Friday, January 01, 2010


I suppose we'd need a third example to have a trend, but today we have David Brooks and Mona Charen declaring that we shouldn't really expect to be protected from terrorism by government because, y'know, government is icky and disgusting and can't do anything right (something conservatives tend to point out a lot when conservatives aren't running the government).


It may not be President Obama's fault that our multibillion-dollar Homeland Security apparatus is more Keystone Kops than "24," anymore than it was President Bush's fault that city, state, and federal agencies failed to respond adequately to Hurricane Katrina. The federal government is (alas) a vast ungovernable enterprise. And the bigger it gets, the less effective it will become....


... we seem to expect perfection from government and then throw temper tantrums when it is not achieved.

... the system is bound to fail sometimes. Reality is unpredictable, and no amount of computer technology is going to change that. Bureaucracies are always blind because they convert the rich flow of personalities and events into crude notations that can be filed and collated. Human institutions are always going to miss crucial clues because the information in the universe is infinite and events do not conform to algorithmic regularity.

...In a mature nation, President Obama could go on TV and say, "Listen, we're doing the best we can, but some terrorists are bound to get through." But this is apparently a country that must be spoken to in childish ways....

If that's really the case, why would it be? Charen doesn't say it, Brooks doesn't say it, but if we feel entitled to perfection in this area, could it be because, for seven and a half years after 9/11, we were told by Bush and Cheney and their surrogates that they were giving us perfection? That we should pay no attention to the anthrax attacks, or to the endless deaths of the wars, because they were keeping us 100% safe?


It's been noted that George W. Bush remained on vacation after Richard Reid's attempted shoe bombing of an airliner, not commenting on it for six days, yet he wasn't criticized as Obama has been for a much faster response. Why was that? Let's look at a transcript of The NewsHour with Jim Lehrer on December 28, 2001, six days after the shoe-bombing attempt. Our old pal David Brooks is in the conversation, along with Mark Shields and Margaret Warner:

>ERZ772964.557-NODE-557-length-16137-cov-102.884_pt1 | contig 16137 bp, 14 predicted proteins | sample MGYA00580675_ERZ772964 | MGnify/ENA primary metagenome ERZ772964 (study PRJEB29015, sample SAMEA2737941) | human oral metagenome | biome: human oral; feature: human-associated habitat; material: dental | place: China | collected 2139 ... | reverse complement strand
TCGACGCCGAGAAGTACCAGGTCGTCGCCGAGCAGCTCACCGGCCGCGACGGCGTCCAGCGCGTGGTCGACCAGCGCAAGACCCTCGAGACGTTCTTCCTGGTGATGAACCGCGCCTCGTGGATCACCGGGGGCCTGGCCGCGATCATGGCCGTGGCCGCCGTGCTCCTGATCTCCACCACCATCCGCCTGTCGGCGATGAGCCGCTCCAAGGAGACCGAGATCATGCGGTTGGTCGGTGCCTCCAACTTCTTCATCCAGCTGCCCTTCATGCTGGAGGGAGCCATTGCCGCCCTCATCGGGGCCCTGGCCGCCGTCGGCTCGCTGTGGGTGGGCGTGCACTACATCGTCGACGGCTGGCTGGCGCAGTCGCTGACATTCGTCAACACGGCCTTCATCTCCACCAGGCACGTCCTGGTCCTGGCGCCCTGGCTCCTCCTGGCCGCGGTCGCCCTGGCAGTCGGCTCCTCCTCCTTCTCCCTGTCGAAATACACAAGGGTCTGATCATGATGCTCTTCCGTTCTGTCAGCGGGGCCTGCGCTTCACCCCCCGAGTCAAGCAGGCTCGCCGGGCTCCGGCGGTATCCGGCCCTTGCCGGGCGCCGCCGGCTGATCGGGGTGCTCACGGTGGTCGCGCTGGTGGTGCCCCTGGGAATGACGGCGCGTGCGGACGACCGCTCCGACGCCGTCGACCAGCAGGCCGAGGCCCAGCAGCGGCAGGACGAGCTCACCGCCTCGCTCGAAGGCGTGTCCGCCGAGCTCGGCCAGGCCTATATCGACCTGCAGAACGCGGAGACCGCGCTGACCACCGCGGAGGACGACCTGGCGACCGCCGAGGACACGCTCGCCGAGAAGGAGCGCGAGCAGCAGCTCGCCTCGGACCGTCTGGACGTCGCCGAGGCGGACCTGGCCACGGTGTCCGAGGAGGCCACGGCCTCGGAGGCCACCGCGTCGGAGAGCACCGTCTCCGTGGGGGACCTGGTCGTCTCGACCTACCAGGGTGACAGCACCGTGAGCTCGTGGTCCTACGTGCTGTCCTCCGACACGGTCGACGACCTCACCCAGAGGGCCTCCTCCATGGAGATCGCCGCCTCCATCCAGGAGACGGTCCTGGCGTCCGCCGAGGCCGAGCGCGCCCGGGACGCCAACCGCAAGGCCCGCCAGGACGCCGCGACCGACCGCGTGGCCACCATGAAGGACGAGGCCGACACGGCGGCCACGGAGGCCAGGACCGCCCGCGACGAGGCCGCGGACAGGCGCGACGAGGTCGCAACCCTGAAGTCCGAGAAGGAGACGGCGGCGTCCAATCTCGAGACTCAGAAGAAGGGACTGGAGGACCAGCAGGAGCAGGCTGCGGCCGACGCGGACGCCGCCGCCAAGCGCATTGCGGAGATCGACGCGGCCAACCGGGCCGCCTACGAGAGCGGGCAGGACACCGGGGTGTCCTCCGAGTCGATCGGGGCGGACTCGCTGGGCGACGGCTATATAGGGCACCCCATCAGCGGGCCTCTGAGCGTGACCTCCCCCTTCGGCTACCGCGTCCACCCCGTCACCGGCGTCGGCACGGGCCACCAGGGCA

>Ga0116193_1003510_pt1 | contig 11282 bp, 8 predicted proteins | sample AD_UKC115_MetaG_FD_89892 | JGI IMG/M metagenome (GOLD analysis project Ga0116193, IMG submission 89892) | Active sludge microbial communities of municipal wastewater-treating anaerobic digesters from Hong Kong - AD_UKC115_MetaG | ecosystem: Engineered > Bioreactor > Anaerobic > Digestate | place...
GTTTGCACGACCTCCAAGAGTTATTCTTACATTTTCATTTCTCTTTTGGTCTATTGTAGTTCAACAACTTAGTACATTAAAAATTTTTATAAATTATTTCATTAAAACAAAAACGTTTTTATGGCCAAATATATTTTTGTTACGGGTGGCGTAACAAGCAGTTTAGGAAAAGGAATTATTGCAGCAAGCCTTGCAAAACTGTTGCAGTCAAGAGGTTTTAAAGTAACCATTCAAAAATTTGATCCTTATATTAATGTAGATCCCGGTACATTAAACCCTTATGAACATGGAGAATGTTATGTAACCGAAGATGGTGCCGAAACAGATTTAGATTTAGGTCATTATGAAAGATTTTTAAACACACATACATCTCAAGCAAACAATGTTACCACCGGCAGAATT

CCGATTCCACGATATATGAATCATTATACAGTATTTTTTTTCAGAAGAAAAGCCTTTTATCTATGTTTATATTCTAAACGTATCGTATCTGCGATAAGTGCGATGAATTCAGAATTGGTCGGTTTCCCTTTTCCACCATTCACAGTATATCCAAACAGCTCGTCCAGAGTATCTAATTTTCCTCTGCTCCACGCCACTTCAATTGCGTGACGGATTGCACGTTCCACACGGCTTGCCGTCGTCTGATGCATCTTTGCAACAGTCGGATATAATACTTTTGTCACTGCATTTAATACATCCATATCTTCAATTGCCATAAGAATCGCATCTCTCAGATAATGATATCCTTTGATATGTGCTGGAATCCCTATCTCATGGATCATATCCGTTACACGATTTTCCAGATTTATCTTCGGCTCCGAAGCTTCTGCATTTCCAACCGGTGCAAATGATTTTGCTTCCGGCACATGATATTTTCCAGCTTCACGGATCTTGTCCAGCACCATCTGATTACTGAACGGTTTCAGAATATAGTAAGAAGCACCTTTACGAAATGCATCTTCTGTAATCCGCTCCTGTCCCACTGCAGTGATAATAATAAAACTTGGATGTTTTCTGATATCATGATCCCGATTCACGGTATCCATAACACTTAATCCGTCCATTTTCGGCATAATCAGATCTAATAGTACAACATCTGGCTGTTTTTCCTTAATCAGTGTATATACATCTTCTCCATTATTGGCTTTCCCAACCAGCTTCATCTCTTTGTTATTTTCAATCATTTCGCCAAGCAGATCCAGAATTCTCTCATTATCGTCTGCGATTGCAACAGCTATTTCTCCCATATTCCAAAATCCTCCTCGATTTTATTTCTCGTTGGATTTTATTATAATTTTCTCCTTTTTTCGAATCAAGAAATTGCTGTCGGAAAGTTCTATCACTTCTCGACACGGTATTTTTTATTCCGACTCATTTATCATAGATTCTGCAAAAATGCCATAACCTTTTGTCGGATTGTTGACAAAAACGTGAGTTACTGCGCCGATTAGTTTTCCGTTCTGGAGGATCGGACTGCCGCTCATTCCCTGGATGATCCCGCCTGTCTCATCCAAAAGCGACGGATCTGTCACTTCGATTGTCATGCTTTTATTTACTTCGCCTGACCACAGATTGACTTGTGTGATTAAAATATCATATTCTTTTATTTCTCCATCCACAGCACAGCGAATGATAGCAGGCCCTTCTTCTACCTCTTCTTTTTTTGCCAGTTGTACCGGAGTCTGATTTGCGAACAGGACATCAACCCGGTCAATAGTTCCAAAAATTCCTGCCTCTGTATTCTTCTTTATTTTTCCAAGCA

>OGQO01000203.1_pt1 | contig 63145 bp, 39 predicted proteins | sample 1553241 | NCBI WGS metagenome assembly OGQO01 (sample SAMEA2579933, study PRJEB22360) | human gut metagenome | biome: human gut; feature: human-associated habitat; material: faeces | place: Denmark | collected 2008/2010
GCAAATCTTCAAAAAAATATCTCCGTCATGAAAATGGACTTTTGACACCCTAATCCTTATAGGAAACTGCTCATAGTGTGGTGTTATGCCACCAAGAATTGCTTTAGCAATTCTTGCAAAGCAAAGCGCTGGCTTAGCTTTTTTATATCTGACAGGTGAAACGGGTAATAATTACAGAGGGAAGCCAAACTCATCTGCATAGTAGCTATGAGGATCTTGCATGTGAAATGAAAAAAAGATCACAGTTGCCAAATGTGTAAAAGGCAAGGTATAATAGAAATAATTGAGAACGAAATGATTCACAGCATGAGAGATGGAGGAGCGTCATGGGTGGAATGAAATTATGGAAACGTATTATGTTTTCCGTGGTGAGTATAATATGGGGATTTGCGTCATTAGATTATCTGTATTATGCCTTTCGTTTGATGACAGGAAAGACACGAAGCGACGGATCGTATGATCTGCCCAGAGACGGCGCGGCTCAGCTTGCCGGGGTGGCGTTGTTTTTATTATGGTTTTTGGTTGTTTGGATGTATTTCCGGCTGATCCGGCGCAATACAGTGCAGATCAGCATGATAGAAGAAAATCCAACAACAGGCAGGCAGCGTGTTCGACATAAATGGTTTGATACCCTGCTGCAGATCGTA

MARGARET WARNER: David, a very different George W. Bush as the year ends than when it began.

DAVID BROOKS: ... he has expanded in scope. He has become less of the small neighborhood caring guy, more of the big President, the Superpower leader, and he has filled the role.

MARK SHIELDS: George Bush in the words of Jeff Geran, the pollster, said, he began the year as a question mark; he ends it as an exclamation point. And I think that's great truth to that. He was inaugurated January 20th. He became President really after September 11, and there's no doubt about it. There was a sense of confidence there that he did not demonstrate early in the first half of the year in his presidency....

MARGARET WARNER: Even his adversaries, his political adversaries, David, are readily acknowledging that he's a very effective as a wartime President.What makes him effective?

DAVID BROOKS: ... you can break down the last couple of months into a series of crucial decisions, and he's made the right one just about every time.

Should we trust the Northern Alliance? Yes. Should we go after the states that harbor terrorists, not only the organizations? Yes. Should we move out ahead of the coalition, possibly rupturing relations with Russia, others? Yes. That worked out okay. Should we downplay anthrax? Not personally get involved? Yes.

A series of correct decisions, and so we can talk about his style, which is very important, but he has actually made the right decisions on matters of substance.